Turkey's biggest mosque complex counts down to opening

DAILY SABAH
ISTANBUL
Published 20.02.2019 00:07
The mosque which bears the hallmarks of Ottoman and Seljuk architecture, is more than a place of worship and hosts additional venues like a conference hall and a museum.
The mosque which bears the hallmarks of Ottoman and Seljuk architecture, is more than a place of worship and hosts additional venues like a conference hall and a museum.

Çamlıca Mosque is set to open in a month with construction that began almost six years ago winding down. Once completed, it will be the biggest mosque in Turkey according to the association that funded it

Atop a hill on Istanbul's Asian side, six minarets silhouette the skyline. Under the shadow of these tall spires, lies Turkey's biggest mosque capable of hosting 60,000 faithful at the same time.

Çamlıca Mosque, named after the hill it is located on in Üsküdar district, is set to open in "15 to 20 days" according to the association that funded its construction. An official opening ceremony is expected to be held later with the participation of President Recep Tayyip Erdoğan, who has heaped praise on the mosque.

The foundation for the mosque was laid in August 2013, as Muslims sought to add a new, spectacular example to the mosques around the city while at the same time address the needs of the community in the immediate vicinity of the site. Designed as a successor rather than a rival to grand Ottoman-era mosques like the famed Blue Mosque, Çamlıca incorporates the old and new in its architecture with traces of decoration and building styles from the Ottoman era and the pre-Ottoman Seljuk architecture. They are complemented with modern touches and additions that did not exist in old mosques, from a large parking lot, a museum, and an art gallery to a workshop for artists, a library and a conference hall.

Ergin Külünk, head of the association founded by a group of donors to build the mosque, told Anadolu Agency (AA) that the mosque is "more like a complex than a simple place of worship." Outside the massive building, 90-acres of land adorned with lush greenery stretch across the top of the hill, giving mosque goers a sight to behold apart from Bosporus on the outskirts of the hill.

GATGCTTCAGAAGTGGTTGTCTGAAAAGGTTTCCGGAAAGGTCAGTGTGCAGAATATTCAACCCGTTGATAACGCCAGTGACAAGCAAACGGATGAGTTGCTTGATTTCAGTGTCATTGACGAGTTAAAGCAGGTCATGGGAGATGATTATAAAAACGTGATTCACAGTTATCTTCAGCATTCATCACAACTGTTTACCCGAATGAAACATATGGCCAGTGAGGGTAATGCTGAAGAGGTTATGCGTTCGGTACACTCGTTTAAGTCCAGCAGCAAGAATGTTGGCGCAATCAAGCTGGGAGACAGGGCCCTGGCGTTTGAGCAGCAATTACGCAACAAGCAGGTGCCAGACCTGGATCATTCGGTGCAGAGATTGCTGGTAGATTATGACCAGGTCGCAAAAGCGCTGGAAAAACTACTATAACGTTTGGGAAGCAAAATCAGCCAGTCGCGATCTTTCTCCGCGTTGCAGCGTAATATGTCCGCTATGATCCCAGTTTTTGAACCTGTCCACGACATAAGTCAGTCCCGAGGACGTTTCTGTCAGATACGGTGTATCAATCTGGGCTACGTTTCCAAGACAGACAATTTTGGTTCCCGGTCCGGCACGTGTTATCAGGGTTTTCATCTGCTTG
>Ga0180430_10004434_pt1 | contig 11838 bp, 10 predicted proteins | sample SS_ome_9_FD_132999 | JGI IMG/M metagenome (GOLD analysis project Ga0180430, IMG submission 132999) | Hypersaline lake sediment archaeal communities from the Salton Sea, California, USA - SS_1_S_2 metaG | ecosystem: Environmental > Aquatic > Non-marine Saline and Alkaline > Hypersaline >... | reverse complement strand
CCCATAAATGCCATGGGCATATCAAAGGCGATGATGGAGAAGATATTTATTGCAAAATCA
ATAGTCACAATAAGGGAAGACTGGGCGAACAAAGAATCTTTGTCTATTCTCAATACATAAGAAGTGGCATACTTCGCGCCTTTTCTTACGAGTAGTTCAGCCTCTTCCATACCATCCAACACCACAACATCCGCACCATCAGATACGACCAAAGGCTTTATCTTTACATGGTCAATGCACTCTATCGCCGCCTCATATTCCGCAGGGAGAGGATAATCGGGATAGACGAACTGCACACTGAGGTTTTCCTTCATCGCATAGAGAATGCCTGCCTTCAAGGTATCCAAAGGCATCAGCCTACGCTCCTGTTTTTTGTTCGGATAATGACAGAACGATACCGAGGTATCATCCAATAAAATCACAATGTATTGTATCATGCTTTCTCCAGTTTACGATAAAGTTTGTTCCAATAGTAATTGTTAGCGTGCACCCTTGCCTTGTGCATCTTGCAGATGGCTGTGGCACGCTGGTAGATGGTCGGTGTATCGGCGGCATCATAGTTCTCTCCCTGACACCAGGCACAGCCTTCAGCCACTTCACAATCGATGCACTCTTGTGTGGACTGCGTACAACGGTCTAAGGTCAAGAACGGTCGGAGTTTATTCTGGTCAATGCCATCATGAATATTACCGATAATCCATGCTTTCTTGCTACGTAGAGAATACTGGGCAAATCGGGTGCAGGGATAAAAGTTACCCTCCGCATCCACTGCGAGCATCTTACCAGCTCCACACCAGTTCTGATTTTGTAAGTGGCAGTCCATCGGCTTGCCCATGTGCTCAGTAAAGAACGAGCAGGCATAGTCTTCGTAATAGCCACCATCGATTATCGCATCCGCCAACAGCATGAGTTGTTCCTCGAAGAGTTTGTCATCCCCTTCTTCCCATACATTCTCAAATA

An opening date was set for the Muslim holy month of Ramadan in 2018 but it was delayed. Külünk says the mosque's construction is complete but the construction of additional venues is expected to finish within weeks.

He says the design of the mosque was picked from 62 candidates. "This is a classical mosque and we drew inspiration from Sinan the Architect but we did not copy him," Külünk says, referring to the legendary Ottoman architect who is behind landmarks in Istanbul and other cities. The inspiration manifests itself in elegant arches in the courtyard, domes and six minarets that symbolize Islam's six articles of faith.

The museum and art gallery are among the highlights of the mosque and what separates it from its modern counterparts. The museum will host a number of artifacts but its contents remain shrouded in mystery. Külünk says the museum will function as a venue run by Topkapı Palace Museum.

Çamlıca, set to be a symbol of Istanbul, lives and breathes symbols itself. Apart from six minarets representing the six articles of the faith, its four minarets are exactly 107.1 meters tall, in a tribute to 1071 Malazgirt (Manzikert) victory of the Seljuks against the Byzantine army that cemented Muslim rule in Anatolia. Its 72-meter high main dome represents what builders say are the 72 nations who lived in the city. The secondary dome has a diameter of 34 meters, after the license plate number for the city. The interior of the dome is inscribed with 16 adjectives attributed to Allah and 16 here also symbolizes the number of states founded by Turks in history. Atop the main dome is a three-piece finial that weighs 4.5 tons and at a height of 7.77 meters, the largest of its kind.

The mosque has a capacity of accommodating 25,000 people for prayers inside, another 12,500 in the spacious inner courtyard and 22,500 others in the outer courtyard. It also has a parking lot for 3,500 vehicles, a 1,000-seat conference hall and a museum that covers an area of 11,000 square meters.

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